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The Role of Modeling in Unclerstanding 6 Tropospheric Chemical Processes BY R. DICKINSON AND S. LTU PRINCIPLES OF MODELING We have just discussed the various processes entering into tropospheric chemical cycles. These processes are studied individually to better understand them and to improve our descriptions of the quantitative relation- ships between the different variables entering into a process. These relationships are never exact representa- tions of reality. They are subject to continuing improve- ment using better measurements and new insights. These mathematical relationships between various components of a process are referred to as "process models. " It is useful to distinguish between those variables of a process system that are internal to that system, that is, calculable from the process model, and those that are external, that is, prescribed from observation. In partic- ular, the linkages to other processes are external varia- bles in the formulation of an individual process. If all the linked processes of the tropospheric chemical system are considered together with their linkages in- cluded as internal variables, we have a "system model. " A system model still contains some external parameters, but if the model is sufficiently comprehensive, such pa- rameters can be reliably prescribed for current condi- tions. The system model has two basic functions. First, be- cause it has maximized the number of variables it calcu- lates, it provides a good opportunity to carry out exten 94 sive comparisons between the model calculated versus observed variables of the system; such comparisons help identify weaknesses in the individual process models. Second, it allows projections as to the future state of the tropospheric chemical system as various external pa- rameters change with time. Of special interest in this context are external changes imposed by human activ- ity, but also of interest is long-period natural variability in external conditions. Because of the complexity of system models, they are generally integrated by means of computer programs. One important aspect of such integration is the develop- ment and use of numerically accurate procedures for solving the differential equations that are used to define the process models and, hence, system models. Tropo- spheric chemistry shares with meteorology a concern for a wide range of interacting scales, beginning on the scale of individual microeddies, e.g., within a smoke plume from a power plant, and ending in the global scale. Satisfactory parameterizations of the role of smaller scale processes should be one of the objectives in devel- oping and improving system models of global tropo- spheric chemistry. EXISTING MODELS The generality and detail possible in a complete sys- tem model are limited by difficulties of interpretation as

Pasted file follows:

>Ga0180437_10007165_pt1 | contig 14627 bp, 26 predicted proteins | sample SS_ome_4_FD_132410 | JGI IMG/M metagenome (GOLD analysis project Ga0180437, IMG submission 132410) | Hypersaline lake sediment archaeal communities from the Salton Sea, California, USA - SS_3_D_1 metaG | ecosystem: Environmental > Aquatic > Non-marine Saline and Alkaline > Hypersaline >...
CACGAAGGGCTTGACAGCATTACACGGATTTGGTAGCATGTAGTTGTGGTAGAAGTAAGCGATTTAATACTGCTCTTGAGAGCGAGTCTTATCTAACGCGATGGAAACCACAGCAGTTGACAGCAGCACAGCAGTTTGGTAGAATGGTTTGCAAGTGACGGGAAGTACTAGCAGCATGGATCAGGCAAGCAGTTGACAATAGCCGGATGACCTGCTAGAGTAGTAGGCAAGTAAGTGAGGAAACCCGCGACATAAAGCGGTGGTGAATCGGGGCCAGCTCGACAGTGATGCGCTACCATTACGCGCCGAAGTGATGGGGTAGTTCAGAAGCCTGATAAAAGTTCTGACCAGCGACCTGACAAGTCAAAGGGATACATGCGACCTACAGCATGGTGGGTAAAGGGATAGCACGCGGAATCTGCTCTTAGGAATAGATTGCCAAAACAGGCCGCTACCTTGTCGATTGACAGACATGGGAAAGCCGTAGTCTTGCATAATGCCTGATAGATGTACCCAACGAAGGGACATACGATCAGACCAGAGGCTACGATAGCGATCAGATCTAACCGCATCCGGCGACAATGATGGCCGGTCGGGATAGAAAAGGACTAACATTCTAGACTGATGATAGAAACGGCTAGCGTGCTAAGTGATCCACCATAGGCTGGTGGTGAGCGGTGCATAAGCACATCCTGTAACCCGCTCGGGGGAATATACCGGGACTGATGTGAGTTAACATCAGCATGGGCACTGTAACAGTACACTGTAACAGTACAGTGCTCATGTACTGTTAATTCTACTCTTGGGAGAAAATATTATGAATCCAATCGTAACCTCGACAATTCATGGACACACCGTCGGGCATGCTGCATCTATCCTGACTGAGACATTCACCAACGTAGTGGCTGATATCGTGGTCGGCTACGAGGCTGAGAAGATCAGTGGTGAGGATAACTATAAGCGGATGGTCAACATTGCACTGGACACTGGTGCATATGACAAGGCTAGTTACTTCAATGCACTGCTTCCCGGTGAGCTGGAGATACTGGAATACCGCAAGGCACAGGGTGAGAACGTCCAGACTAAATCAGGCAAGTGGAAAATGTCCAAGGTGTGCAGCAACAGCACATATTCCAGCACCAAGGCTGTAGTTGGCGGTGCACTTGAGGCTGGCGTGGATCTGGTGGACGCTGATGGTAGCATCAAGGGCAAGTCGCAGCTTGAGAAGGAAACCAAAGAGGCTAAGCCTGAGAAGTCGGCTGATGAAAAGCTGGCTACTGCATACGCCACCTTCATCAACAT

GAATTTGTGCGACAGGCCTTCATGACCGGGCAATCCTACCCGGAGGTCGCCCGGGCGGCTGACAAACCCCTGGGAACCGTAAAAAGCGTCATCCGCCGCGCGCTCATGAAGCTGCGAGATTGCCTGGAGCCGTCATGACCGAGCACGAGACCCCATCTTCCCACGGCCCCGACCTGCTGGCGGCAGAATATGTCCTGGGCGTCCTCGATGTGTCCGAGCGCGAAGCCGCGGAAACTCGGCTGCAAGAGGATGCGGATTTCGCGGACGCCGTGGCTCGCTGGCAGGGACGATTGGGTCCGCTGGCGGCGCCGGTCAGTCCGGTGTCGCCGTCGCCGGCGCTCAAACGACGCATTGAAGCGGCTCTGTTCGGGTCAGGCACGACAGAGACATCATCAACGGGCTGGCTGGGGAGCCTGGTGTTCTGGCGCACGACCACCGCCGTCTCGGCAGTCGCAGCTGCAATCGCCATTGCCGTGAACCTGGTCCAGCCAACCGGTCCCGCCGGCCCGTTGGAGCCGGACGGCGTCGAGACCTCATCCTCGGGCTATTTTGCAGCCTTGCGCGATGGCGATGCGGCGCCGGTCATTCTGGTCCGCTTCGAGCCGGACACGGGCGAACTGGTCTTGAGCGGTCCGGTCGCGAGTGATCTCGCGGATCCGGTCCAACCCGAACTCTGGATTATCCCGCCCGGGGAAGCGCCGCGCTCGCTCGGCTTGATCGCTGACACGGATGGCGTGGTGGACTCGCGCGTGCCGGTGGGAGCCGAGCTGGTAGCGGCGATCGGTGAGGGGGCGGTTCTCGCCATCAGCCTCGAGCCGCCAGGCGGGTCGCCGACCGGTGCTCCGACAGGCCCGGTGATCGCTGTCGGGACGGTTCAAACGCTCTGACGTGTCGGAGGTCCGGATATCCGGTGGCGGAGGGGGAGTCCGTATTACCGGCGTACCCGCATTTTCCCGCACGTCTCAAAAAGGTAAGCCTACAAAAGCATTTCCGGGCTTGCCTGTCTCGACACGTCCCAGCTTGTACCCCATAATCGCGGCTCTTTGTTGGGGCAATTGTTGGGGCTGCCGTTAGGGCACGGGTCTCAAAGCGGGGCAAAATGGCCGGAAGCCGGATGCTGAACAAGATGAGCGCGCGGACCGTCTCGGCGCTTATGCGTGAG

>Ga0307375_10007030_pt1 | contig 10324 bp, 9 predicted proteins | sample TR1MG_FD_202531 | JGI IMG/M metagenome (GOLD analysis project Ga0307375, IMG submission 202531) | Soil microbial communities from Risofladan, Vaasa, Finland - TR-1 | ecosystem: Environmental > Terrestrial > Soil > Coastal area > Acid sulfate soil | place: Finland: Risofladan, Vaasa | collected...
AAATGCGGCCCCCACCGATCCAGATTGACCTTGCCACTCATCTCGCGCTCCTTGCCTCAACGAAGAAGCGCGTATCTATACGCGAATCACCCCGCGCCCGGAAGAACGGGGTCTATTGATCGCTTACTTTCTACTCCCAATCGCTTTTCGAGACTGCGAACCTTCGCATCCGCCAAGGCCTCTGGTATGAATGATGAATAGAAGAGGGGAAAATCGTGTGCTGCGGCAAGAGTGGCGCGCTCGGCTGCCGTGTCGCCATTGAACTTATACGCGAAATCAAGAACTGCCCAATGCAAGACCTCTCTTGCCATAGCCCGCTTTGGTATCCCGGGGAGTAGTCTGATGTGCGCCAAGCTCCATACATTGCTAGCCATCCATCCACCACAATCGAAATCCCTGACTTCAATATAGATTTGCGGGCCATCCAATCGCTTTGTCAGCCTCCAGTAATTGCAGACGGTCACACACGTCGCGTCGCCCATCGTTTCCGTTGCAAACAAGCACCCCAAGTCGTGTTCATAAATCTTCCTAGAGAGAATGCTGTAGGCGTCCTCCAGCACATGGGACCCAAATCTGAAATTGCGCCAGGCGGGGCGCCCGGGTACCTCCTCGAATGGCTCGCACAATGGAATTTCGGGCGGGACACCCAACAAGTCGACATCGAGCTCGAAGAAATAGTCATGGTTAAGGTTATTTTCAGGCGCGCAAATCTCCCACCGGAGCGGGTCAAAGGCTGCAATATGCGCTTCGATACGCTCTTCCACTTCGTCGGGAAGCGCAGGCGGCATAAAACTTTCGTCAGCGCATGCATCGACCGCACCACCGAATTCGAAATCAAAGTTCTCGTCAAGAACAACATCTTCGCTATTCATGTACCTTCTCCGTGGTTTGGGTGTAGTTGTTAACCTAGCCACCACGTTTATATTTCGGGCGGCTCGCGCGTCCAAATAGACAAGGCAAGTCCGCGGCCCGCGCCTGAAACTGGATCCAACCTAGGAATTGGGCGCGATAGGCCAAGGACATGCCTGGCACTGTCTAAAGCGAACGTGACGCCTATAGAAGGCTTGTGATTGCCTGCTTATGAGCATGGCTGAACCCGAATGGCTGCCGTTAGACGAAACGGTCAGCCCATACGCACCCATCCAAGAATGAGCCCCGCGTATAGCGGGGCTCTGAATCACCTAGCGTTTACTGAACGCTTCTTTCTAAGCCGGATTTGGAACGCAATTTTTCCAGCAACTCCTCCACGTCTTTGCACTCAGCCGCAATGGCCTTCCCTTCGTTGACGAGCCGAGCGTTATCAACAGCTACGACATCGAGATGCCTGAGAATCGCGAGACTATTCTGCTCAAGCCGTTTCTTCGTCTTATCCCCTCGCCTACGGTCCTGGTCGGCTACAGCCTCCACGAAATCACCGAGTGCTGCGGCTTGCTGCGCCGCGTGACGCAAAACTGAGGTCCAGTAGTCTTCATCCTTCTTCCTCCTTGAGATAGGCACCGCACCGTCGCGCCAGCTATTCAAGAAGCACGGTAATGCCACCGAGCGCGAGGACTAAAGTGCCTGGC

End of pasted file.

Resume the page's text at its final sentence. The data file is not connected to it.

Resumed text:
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THE ROLE OF MODELING a result of its extreme inherent complexity and the large demands placed on computer and programming re- sources. Up to now, the necessary staff and institutional support to pursue a complete system model of tropo- spheric chemistry have not been developed. Further- more, there have been considerable uncertainties in the individual processes. Consequently, the research tools that have been used in tropospheric chemistry studies for synthesis and interpretation lie between the concept of a process model and a complete system model. We shall refer to these tools simply as tropospheric chemistry models. There has been developed a wide range ofthese models, with their content depending on the interests and objectives of their developers as well as their access to computing resources. Basically, what distinguishes the models now used from a complete system model is that they attempt to model accurately only some of the processes of the system, the others being included only in a simplified or ad hoc fashion. Existing models can be best classified by the issues they address. Usually these models consist of two major parts: the chemistry and the transport. Depending on the characteristics of the subject being studied, each model employs different degrees of sophistication in the treatments of chemistry and transport. At one extreme are meteorologically oriented models that obtain the motions ofthe atmosphere and temperature structure as three-dimensional time-varying fields by solution of the continuum equations of hydrodynamics and therrnody- namics in response to realistic boundary conditions; however, these models have until recently approximated tropospheric chemistry by ignoring all species except water. Some studies are now under way using the winds generated by some regional and global meteorological models to provide transport for simplified chemical models. At the other extreme are the one-dimensional or box chemical models. As a consequence of their ex- tremely complex processes of chemical species transfor- mations, their transport consists essentially of empiri- cally derived time scales for movement of species from one box or level of the model to another. At the current state of development, one ofthe promi- nently distinguishing features of chemical models is their dimensionality. Thus there are zero-, one-, two-, and three-dimensional models. The zero-dimensional box models simulate laboratory chemical reaction mea- surements such as in smog chambers. Reactants in the reaction chamber are assumed to be completely mixed so that transport can be neglected. Chemistry is treated in detail by including all relevant elementary reactions. Usually Gear's code with small integration time steps is used to study the time-dependent behaviors of all reac- tants. Multidimensional models can be viewed as alarge number of zero-dimensional models, coupled together 95 by transport and radiation submodels, and each differ- ent because of different transport source-sinks and dif- fering environmental conditions. In the modeling of the global tropospheric photochemistry, emphasis has been on the problems of 03, CO, CO2 (or carbon cycle), nitrogen cycle, and sulfur cycle. Box models and one-, two-, and three-dimensional models have been devel- oped to study the natural chemistry and possible effects of anthropogenic activities on these species. Because of the computer resource requirements for three-dimen- sional modeling, full-scale chemistry has not been in- cluded. On the other hand, simpler models with full- scale chemistry usually do not successfully parameterize the important transport processes and hydrological cy- cle ofthe atmosphere. Besides dimensionality, treatment of model time structure is also notable. For example, is the model steady state or capable of following transient changes? How does it treat diurnal and seasonal variations? Some models only calculate fast chemical transformations but prescribe as external, slowly changing species. Such models avoid the need for transport submodels because transport is primarily important for determining the distribution of the slowly changing species. Other models prescribe the species with fast chemistry, in par- ticular OH, as external, and concentrate on the interac- lion among source, sinks, and transport of slow species. One important distinction with regard to model objective is the difference between climatological and event models. This distinction arises because ofthe large day-to-day variability of meteorological processes, including transport. Thus a detailed case study of the processes of tropospheric chemistry over several days or less must recognize the actual transport occurring over that interval, either by explicit measurement of it over the interval, or by measuring enough initial meteorolog- ical data to allow integration of a weather forecast model for the time and space domains of interest. On the other hand, if a study is more concerned with the average behavior of the atmosphere as described by means and higher statistical moments, then there is less demand on temporal accuracy in providing the meteorological transport terms. The most effective tools in this instance are the general circulation models that obtain from first principles the statistical properties of the atmosphere by direct numerical simulation. That is, they calculate day- to-day weather variations over a long period oftime that do not correspond to any particular time period but are supposed to have the same statistics as actual weather systems. In other words, they model the climate of the atmosphere system. Much of the work on three-dimensional modeling of tropospheric chemistry up to now has been on the urban and, more recently, regional scale. The chemical models